Once again, the Manzanar Committee gets a reminder of why we do the work that we do…
Back on April 19, 2016, eleven days before the 47th Annual Manzanar Pilgrimage, a teacher from a local school brought her students to the Manzanar National Historic Site where they participated in the National Park Service’s Junior Ranger program, in which they are taught to Explore, Learn, and Protect!, which is the motto of the program.
From the National Park Service’s web site: “The Junior Ranger motto is recited by children around the country; each taking an oath of their own to protect parks, continue to learn about parks, and share their own ranger story with friends and family.”
“The NPS Junior Ranger program is an activity based program conducted in almost all parks, and some Junior Ranger programs are national. Many national parks offer young visitors the opportunity to join the National Park Service “family” as Junior Rangers. Interested youth complete a series of activities during a park visit, share their answers with a park ranger, and receive an official Junior Ranger patch and Junior Ranger certificate. Junior Rangers are typically between the ages of five to 13, although people of all ages can participate.”
At Manzanar National Historic Site, prospective Junior Rangers “…interact with National Park Rangers, experience exhibits, watch the 22-minute film, Remembering Manzanar, and explore the site. Participants in the program will complete an activity booklet consisting of a dozen activities including a scavenger hunt, word puzzle, word search, mapping and writing activities. These activities highlight Manzanar and Owens Valley history and introduce the peoples who lived at Manzanar.”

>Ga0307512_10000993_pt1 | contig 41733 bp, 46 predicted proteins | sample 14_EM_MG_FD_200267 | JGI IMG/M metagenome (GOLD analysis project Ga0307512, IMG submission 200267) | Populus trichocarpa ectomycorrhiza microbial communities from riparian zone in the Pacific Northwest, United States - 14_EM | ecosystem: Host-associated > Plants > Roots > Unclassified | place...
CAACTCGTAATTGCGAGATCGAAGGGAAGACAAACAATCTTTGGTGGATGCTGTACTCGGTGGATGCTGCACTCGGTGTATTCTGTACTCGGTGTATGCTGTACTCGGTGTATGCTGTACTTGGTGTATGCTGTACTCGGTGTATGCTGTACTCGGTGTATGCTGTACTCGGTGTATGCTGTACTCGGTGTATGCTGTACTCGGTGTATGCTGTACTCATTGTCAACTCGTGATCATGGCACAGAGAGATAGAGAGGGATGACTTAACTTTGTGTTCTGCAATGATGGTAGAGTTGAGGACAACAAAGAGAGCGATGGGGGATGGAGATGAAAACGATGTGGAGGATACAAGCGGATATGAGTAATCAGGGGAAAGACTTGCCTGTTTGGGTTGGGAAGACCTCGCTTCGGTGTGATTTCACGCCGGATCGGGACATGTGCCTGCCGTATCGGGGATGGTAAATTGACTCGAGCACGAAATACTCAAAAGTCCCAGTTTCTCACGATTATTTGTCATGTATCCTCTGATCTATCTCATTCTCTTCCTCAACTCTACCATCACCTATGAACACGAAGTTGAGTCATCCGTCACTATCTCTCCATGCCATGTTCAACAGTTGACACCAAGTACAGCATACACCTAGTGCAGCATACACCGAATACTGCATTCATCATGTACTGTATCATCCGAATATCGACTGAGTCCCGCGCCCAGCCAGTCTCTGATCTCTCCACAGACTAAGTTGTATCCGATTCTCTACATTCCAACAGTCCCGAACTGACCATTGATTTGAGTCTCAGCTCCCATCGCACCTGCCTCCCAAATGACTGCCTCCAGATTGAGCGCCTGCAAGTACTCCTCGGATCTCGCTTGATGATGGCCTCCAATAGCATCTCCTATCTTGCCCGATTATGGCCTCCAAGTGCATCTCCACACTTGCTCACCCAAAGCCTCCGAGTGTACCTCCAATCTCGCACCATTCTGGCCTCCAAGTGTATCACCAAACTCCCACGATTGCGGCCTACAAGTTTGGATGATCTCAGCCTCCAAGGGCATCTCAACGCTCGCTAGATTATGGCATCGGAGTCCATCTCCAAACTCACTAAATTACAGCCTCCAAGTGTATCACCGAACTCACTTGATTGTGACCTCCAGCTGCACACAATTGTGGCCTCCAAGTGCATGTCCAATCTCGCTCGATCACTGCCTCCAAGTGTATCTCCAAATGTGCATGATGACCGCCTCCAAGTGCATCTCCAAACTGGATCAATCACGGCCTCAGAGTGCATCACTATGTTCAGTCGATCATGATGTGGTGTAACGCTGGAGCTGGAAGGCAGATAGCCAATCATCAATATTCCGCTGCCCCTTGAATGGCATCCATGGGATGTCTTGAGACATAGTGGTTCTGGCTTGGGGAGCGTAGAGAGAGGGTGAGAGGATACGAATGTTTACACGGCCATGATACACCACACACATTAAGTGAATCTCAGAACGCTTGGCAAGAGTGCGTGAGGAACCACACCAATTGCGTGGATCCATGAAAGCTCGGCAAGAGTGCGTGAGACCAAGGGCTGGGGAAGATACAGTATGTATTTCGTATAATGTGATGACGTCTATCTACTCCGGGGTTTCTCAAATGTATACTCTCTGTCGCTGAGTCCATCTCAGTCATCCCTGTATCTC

In the video below, we get to see a portion of the Junior Ranger program, the swearing in “ceremony,” once the prospective Junior Rangers have completed the specified activities. Ranger Rose Masters (interpretive staff) is shown here going over Manzanar’s Junior Ranger activity booklet with students.
From the perspective of the Manzanar Committee, educating people about the unjust incarceration of Japanese Americans during World War II so that we can prevent such an injustice from happening again, to anyone, is what we’re all about, so seeing Ranger Rose in action as she provides that education to a class of young minds is especially rewarding for us, and it reminds us of why we worked so hard for so many years to preserve and protect Manzanar and help make it a National Historic Site, and why we continue to do so today.
Thank you to Rose, and everyone at the Manzanar National Historic Site, for the dedication, determination, and hard work!
LEAD PHOTO: Manzanar National Historic Site Ranger Rose Masters (left) speaks to a class from a local school who are participating in the National Park Service’s Junior Ranger program. Photo (screen capture): Alisa Lynch/National Park Service.
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